$45 million back paycheck in the mail to Chicago firefighters

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Retroactive paychecks with a $45 million pricetag for Chicago taxpayers were mailed Friday to 4,645 firefighters and paramedics—12 days earlier thanrequired under their newly-ratified contract.

The age-old promise that, “The check is in mail,” literally came true, more than two years after the old contract expired. Back pay was due in firefighters’ hands within 75 days after the City Council ratified the new contract.

Instead, City Hall completed the painstaking process of calculating individual employee checks earlier than expected, and put the checks in the mail.

The retroactive payment totals “between $40 million and $45 million” and includes “salary, overtime pay, special pay and pension payments” since June 30, 2012, when the old contract expired.

Top mayoral aides said no short or long-term borrowing was required to cover the retroactive pay raises and other payments.

That’s because Mayor Rahm Emanuel reserved funds in his 2013 budget to cover the “anticipated retroactive amount.”

The same cannot be said for $65 million in retroactive pay raises owed to Chicago Police officers.

Budget Director Alex Holt has ruled out long-term borrowing, but opened the door to short-term borrowing to be paid back over the life of the contract, which expires on June 30, 2017.

Earlier this year, Emanuel convinced the City Council to double — to $1 billion —a “commercial paper” program used to tide the city over between bond issues.

“It’ll be some mix of current cash and, if there is any borrowing, it will be short-term borrowing only paid for over the life of the contract, which expires in 2017,” Holt said last month.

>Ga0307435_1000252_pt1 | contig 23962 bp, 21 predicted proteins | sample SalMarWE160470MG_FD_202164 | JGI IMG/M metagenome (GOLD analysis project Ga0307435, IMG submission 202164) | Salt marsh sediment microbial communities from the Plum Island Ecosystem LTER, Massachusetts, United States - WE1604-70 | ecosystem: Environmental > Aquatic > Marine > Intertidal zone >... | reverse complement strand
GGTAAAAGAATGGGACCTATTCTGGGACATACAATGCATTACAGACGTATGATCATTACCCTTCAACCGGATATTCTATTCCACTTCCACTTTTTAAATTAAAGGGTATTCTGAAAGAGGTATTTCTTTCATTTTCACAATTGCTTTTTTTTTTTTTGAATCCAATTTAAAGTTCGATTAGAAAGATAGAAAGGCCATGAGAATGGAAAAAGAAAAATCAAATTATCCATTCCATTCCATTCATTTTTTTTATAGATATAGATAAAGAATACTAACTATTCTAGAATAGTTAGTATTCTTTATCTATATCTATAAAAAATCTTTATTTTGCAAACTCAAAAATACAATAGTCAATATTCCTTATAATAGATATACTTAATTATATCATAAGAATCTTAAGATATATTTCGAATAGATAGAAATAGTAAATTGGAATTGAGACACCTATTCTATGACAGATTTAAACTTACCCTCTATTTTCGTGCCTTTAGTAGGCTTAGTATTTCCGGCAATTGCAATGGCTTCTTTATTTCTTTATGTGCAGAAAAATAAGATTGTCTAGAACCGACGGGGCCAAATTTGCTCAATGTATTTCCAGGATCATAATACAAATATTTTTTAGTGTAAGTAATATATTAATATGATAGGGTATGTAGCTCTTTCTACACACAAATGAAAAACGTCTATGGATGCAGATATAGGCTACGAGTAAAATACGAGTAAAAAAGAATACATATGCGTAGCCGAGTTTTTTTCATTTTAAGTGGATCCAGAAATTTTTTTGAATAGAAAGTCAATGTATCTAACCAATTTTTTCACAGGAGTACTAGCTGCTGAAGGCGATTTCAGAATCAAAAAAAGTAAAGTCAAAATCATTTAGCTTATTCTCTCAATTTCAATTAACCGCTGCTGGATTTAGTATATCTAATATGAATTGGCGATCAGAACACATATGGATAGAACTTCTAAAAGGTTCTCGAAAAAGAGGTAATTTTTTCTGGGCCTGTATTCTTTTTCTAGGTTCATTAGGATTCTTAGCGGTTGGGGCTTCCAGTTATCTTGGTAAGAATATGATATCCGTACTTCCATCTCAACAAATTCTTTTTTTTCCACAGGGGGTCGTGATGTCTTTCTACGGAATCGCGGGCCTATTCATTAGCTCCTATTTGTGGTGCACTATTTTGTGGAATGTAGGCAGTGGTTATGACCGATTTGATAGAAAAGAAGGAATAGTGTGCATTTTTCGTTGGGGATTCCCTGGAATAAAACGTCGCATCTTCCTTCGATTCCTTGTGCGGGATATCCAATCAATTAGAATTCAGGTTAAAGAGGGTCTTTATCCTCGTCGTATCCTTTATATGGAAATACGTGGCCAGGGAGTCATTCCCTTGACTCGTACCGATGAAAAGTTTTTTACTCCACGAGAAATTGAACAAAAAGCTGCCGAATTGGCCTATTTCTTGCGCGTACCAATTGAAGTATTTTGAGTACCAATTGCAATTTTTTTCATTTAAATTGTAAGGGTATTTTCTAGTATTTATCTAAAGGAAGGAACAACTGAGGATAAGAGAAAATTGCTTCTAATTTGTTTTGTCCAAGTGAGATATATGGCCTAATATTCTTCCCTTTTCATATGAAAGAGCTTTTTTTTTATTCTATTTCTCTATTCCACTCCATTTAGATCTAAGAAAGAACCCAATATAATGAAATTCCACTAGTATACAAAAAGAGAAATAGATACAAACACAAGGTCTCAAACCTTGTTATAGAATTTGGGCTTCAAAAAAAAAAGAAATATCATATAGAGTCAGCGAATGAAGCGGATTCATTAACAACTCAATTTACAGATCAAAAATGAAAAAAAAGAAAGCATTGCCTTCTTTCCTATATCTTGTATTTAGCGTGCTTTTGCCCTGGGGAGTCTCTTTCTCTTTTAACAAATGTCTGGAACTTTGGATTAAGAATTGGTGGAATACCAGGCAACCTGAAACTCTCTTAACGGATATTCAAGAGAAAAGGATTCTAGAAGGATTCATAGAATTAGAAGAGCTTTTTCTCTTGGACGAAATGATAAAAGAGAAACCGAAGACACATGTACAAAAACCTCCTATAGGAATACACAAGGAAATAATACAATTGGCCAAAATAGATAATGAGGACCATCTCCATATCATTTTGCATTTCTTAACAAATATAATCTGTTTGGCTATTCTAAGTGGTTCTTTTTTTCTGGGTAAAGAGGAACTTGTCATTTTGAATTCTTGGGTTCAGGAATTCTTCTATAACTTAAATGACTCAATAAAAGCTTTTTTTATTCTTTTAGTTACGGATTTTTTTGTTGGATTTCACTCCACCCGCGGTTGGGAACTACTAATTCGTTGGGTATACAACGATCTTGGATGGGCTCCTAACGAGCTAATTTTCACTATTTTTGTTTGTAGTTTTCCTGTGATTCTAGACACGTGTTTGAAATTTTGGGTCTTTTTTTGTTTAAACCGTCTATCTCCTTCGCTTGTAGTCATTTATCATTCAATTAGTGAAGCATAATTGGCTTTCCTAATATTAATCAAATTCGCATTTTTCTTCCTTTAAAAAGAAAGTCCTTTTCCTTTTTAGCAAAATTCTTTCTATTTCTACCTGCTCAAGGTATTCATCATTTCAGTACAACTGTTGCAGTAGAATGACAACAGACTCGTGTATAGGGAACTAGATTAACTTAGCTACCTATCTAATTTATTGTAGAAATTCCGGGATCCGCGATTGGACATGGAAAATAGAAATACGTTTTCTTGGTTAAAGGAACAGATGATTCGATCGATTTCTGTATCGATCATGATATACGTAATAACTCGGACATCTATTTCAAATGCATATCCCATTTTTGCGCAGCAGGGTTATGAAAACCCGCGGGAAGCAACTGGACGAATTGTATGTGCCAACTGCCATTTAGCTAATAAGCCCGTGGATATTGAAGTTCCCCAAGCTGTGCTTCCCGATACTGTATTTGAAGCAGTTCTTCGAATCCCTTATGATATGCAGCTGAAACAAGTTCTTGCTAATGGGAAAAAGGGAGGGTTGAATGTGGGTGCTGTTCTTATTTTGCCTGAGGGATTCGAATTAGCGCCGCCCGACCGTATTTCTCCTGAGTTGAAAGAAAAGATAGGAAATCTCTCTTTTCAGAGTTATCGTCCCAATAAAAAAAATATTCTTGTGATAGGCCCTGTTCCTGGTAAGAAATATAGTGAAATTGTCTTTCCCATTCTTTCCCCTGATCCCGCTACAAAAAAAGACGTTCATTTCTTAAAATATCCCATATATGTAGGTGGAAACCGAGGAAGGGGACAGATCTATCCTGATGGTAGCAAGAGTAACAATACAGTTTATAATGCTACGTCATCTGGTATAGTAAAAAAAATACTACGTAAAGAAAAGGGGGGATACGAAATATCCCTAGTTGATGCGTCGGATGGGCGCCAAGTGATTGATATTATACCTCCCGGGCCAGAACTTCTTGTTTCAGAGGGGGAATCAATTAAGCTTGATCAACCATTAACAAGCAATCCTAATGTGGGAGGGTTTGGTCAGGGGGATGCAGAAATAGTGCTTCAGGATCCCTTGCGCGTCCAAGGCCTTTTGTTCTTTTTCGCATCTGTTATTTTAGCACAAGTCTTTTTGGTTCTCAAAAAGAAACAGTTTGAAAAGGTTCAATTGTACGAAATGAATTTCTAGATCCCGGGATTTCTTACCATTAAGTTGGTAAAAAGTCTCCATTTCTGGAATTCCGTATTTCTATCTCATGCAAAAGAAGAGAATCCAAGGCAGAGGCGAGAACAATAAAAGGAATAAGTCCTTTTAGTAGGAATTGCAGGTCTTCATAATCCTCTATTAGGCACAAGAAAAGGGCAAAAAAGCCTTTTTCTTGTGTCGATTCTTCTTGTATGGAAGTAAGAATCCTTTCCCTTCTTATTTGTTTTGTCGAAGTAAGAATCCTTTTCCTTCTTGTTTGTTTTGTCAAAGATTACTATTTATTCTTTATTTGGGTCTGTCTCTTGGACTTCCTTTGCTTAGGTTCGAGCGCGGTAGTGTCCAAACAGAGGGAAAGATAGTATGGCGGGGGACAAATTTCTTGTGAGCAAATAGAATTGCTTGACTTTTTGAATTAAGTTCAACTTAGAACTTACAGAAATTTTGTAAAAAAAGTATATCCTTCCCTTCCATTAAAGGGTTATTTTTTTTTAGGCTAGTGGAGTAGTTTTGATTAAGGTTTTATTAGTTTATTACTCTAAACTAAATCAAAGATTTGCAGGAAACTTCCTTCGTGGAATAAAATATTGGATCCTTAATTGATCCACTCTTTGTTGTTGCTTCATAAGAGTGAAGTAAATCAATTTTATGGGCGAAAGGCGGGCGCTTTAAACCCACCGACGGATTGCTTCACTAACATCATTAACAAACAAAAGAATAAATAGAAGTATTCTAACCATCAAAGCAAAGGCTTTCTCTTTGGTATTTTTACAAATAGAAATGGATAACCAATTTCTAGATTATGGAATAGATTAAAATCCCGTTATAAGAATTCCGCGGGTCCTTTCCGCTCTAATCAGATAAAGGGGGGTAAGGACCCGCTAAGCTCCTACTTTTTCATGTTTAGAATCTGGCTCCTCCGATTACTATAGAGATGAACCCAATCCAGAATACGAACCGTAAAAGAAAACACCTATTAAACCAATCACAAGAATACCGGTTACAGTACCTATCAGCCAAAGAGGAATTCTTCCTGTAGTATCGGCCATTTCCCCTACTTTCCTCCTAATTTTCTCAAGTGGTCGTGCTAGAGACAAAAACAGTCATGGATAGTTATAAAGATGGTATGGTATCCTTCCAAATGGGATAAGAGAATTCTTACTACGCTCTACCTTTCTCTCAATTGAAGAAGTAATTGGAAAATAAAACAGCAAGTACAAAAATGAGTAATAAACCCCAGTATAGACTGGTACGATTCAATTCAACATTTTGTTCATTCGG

“If you look at AFSCME and fire and the other contracts, we’re paying for it under current cash. The amount you’re talking about here is quite significant. To the extent possible — without impacting services people rely on —that’s what we do. To the extent we can’t, there would be some mix. We need to balance the need to pay retro [and] maintain services. We’ll see. We have to see what the final numbers are, but [the mayor’s] orders are quite clear.”

Tom Ryan, president of the Chicago Firefighters Union Local 2, could not be reached for comment on the earlier-than-expected retroactive payment.

The new, five-year contract calls for Chicago firefighters, paramedics and emergency medical technicians to get an 11-percent pay raise over five years, but ends free health care for those who retire between the ages of 55 and 65.

After Dec. 31, those retirees will be forced to contribute 2 percent of their annuities toward the cost of their health insurance until they’re eligible for Medicare.

All 15 of Chicago’s basic-life-support ambulances will be converted to advanced-life-support, giving Chicago 75 ambulances capable of administering the most sophisticated level of care.

The 11-percent pay raise is only a “floor.” If the Illinois General Assembly mandates a pension contribution higher than the current 9.12 percent, the Chicago Firefighters Union Local 2 can negotiate an even bigger pay raise.

The pre-Medicare fee for retiree health care was one of the only givebacks Emanuel was able to wring out of Local 2.

The mayor came up empty on his laundry list that took aim at treasured union perks such as holiday and duty-availability pay; clothing allowance; pay grades; premium pay; non-duty lay-up coverage; the physical fitness incentive; and the 7-percent premium paid to cross-trained firefighter-paramedics. Nor did the union agree to Emanuel’s plan to have “double houses” — stations withboth engines and trucks — to be staffed by nine firefighters instead of 10.

Instead, Emanuel settled for what City Hall sources have called a “vanilla” agreement in hopes of creating a “collaborative atmosphere” that will set the stage to solve the city’s pension crisis.

In 2016, Chicago is required by state law to make a $550 million contribution to stabilize police and fire pension funds that now have assets to cover just 30 percent and 24 percent of their respective liabilities.


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